What is Proof of Climate Change Worth to You?
A recent bounty on the crowd-funded myth-busting site “TruthMarket” offered $5,000 to anyone who could definitely prove that more than 5 percent of credible scientists disagreed with the connection between climate change and human actions.
Truthmarket is a website that allows people to offer cash bounties to people who can prove or disprove a statement. Proof must be definitive as judged by a committee of “neutral, professional, scientifically trained adjudicators”. Ellen Davis, a user of the site, posted this challenge after being inspired by a Yale University poll that indicated only 13 percent of Americans realized there was consensus among the scientific community as to the existence of anthropogenic climate change. Ms. Davis sought to disprove this reality.
The site works by crowd-funding campaigns. For example, a user offers a $100 bounty and other users who would like to see the campaign successful, contribute to the cause. It is difficult to sort though these campaigns, and see what the originator is trying to prove. On the surface, it would appear Ms. Davis is a climate change skeptic. When in truth, she is offering this bounty to prove the skeptics wrong. If anyone can provide definitive, scientific proof that the vast majority of the scientific community does not believe climate change is caused by humans, she (the campaign) will reward them with $5,000.
The campaign grew to offer a $7,500 bounty for anyone who could demonstrate scientists were torn on this issue. The campaign has since ended with no successful challenges.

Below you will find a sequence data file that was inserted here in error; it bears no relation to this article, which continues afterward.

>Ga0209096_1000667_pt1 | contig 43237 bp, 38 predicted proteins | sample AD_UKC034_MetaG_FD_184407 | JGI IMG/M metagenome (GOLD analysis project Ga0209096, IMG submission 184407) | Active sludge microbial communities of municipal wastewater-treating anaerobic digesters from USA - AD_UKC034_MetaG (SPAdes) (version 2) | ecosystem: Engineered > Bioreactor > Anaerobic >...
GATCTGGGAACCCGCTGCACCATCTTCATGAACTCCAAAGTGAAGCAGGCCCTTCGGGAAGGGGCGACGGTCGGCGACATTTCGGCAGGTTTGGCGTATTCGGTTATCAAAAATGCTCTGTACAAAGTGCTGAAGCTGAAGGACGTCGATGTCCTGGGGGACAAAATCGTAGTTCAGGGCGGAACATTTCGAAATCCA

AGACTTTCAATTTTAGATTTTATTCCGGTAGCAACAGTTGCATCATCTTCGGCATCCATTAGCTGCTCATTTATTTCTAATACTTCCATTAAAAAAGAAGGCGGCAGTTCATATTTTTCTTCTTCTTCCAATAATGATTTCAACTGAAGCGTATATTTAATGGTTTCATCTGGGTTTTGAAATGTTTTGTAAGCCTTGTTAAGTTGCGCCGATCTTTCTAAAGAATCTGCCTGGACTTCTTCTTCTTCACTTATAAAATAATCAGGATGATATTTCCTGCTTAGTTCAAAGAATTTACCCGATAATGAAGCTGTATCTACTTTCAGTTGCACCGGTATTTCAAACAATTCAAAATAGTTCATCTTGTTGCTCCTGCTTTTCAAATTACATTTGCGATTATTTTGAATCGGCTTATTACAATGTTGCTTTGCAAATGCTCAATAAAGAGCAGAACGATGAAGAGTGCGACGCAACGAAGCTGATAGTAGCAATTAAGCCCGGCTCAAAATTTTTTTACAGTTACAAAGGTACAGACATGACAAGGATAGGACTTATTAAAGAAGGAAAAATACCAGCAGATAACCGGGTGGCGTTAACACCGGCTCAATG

Other campaigns on the site include a disproving a statement made by gun rights activities that guns are used to as self-protection 4,000 times each day, that cell phones cause damage, and that women’s bodies prevent impregnation in cases of rape. The last campaign raised $36,917.
Revolutionary, social paradigm-shifting website? No, probably not. But such a tool could be useful in combating the scores of false claims and propaganda disseminated by climate change skeptics and their business partners.
If you’re looking to participate, there is a campaign looking to raise $2,000 to prove coal is the nation’s dirtiest energy source. As confusing as the last one, this campaign seeks to prove the statement by challenging anyone to offer evidence to the contrary. See the campaign to debunk the “clean coal” myth here.
Perhaps more interesting is the parent organization of TruthMarket, Truth Seal. A California-based company that reviews political and commercial claims for accuracy so that the advertisers may display a seal of truthfulness. Never seen one on TV, have you?